Out of Luxe: Beijing Bans ‘High Class’ Billboards

Outdoor advertising that uses certain terms celebrating opulence and high-end living is no longer permitted.

BEIJING — In a remarkable turnabout from the heady last decade of celebrating conspicuous wealth and luxurious new lifestyles, Beijing has banned outdoor advertising that uses certain terms celebrating opulence and high-end living.

This story first appeared in the March 23, 2011 issue of WWD.  Subscribe Today.

The new policy from the Beijing Administration for Industry and Commerce was first reported in the official China Daily newspaper, which quoted a press release from March 17 about new rules taking effect April 15. The move “will target advertisements that ‘promote hedonism’ or ‘the worship of foreign-made products,’ ” the newspaper said. Thus far, it appears the actual change relates to banning the use of certain words on outdoor advertising like billboards. These include “supreme,” “royal,” “luxury” or “high class” — words frequently seen on Beijing’s multitudinous billboards.

Luxury brand companies in China downplayed the policy decision, with several managers saying it wouldn’t affect their plans for advertising or marketing, much of which is done in print and online. Those at greatest risk might be the companies that try to oversell their goods by using heavy-handed language. Potentially more worrisome for luxury brands is the unexplained statement by the Beijing administration that advertising not heavily promote foreign items.

“We almost never use display advertisements; we use magazines and the Internet to promote our products,” said Liu Jing, a marketing manager with Lan Jewelry, a high-end Chinese brand. “What’s more, in our advertisements we have never used words like ‘supreme,’ ‘royal’ or ‘high class.’”

Four other companies declined comment on the record but said they didn’t expect a hit from the new policy since their advertising tends to be more subtle. Still, this adds a new level of potential discomfort, especially with the questionable ban on “worship of foreign-made products” that the Beijing administration did not explain.

The change appears to be an attempt from the political leadership to show that China is serious about tackling one of the country’s most pressing problems: its rapidly growing wealth gap. At the same time, it’s also the world’s fastest growing market for luxury goods, passing the United States in 2009 with a $10 billion-a-year luxury goods market second only to Japan. Chinese shoppers, even those without substantial wealth, tend to be brand-obsessed and marketing often plays to that obsession.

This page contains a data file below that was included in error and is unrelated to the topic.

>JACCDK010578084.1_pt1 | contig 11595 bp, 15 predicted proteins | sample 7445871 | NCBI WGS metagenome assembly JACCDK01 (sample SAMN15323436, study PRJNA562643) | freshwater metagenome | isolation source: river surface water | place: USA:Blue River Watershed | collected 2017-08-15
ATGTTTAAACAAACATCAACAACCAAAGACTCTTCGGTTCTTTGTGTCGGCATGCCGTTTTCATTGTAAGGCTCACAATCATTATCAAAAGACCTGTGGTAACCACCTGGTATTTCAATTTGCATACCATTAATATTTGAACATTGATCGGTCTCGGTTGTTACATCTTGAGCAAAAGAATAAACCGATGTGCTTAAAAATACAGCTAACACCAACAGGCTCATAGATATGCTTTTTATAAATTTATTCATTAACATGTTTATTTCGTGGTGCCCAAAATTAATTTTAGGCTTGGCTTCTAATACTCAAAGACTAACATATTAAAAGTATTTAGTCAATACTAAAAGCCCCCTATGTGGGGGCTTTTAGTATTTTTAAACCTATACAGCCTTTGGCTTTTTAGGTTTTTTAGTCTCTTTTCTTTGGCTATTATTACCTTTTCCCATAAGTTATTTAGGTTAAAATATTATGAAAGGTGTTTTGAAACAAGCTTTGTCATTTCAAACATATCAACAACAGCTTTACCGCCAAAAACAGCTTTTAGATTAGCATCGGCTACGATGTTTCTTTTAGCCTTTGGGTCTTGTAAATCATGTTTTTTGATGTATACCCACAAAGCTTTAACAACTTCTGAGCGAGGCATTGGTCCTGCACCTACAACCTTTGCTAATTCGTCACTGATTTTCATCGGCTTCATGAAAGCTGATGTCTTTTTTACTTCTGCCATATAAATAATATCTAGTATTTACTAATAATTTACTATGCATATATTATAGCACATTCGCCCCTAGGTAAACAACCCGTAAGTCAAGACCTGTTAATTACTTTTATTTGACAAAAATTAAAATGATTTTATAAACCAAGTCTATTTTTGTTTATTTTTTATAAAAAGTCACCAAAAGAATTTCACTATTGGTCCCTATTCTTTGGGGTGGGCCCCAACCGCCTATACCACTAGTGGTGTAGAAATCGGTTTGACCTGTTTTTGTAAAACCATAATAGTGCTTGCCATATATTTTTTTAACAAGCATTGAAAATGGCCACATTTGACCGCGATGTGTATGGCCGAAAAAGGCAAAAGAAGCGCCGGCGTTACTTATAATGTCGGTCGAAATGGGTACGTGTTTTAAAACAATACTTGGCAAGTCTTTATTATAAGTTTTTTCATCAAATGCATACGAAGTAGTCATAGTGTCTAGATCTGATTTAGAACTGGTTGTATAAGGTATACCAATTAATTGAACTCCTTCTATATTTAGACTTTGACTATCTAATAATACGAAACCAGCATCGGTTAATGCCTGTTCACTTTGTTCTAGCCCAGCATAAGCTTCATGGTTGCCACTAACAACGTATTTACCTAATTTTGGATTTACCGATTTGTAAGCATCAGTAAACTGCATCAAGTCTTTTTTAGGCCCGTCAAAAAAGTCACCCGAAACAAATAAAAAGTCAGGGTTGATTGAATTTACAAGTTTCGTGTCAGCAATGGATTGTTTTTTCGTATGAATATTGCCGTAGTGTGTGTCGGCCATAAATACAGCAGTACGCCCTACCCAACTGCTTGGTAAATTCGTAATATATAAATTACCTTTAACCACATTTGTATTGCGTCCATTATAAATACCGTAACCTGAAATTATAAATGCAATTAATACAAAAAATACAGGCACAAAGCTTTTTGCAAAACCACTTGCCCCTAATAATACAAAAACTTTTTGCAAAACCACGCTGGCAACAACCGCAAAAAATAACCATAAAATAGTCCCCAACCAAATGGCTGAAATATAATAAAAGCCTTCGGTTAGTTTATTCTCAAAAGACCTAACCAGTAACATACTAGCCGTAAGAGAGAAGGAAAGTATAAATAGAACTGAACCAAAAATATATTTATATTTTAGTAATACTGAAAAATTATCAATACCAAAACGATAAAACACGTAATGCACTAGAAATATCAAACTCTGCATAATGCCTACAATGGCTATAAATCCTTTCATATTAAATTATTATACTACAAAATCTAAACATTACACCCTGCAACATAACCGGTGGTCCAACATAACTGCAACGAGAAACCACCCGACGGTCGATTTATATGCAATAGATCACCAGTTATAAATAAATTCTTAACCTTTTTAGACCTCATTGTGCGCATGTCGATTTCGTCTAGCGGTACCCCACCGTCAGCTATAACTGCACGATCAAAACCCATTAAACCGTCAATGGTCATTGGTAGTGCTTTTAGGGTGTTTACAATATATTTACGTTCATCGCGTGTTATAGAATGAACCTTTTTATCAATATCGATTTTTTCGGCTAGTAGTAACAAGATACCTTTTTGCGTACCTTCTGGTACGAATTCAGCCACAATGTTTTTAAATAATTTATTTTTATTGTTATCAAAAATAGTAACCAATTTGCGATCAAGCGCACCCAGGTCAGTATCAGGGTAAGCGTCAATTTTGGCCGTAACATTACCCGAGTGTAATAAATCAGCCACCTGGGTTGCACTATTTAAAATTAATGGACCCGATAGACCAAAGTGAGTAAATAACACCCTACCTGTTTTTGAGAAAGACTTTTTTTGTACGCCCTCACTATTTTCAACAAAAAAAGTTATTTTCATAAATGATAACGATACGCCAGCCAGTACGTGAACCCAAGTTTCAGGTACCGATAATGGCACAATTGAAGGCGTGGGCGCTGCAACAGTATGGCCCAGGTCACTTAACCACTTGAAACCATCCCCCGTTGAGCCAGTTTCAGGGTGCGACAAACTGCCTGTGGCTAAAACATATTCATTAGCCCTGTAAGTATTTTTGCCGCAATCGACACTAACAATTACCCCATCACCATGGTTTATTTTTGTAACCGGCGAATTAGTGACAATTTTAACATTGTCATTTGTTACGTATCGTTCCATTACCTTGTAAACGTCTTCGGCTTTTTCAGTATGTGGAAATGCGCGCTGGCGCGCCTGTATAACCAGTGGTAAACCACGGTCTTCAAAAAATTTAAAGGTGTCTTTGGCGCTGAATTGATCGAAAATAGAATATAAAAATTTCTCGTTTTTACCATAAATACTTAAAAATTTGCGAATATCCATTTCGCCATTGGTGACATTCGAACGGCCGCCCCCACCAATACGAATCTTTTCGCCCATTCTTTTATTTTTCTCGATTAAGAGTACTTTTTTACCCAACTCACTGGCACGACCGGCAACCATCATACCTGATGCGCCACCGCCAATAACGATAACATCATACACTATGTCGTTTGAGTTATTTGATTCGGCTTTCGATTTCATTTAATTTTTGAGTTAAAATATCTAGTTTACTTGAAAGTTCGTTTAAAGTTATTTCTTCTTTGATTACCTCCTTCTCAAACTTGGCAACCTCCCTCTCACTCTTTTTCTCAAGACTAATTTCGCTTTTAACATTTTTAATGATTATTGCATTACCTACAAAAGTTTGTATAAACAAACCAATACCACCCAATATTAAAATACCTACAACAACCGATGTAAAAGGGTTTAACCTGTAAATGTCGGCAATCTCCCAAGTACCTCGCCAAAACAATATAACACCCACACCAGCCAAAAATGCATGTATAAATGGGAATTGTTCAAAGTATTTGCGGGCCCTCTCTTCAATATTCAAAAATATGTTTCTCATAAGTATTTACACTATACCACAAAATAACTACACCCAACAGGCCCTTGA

Yet at the same time, there is growing discontent within the middle and poorer classes about the country’s massive and growing wealth divide. As the top echelons of society have gotten exponentially wealthier in recent years, wages have remained stagnant for millions of blue-collar workers, despite record-paced inflation. Since the country’s leadership is ever-vigilant about the potential for social unrest — especially with reports that there have been some attempts in certain cities in China to mimic the demonstrations that have gone on in the Middle East — it’s now turning its attention to that wealth gap.

In a signal of just how pressing the problem is, Premier Wen Jiabao brought up the growing wealth divide in his annual speech to the National People’s Congress this month. Wen said the central government is committed to increasing incomes for rural residents and other poorer people, while watching overall conditions. Even so, the Beijing advertising move was an unexpected left turn.

China Daily quoted unnamed sources as saying the move was in fact intended to tamp down on false advertising, which is rampant in the city — particularly in the real estate sector. Fines for breaking the new rules will run as high as $4,500, but there was no comment on just how they’ll be enforced.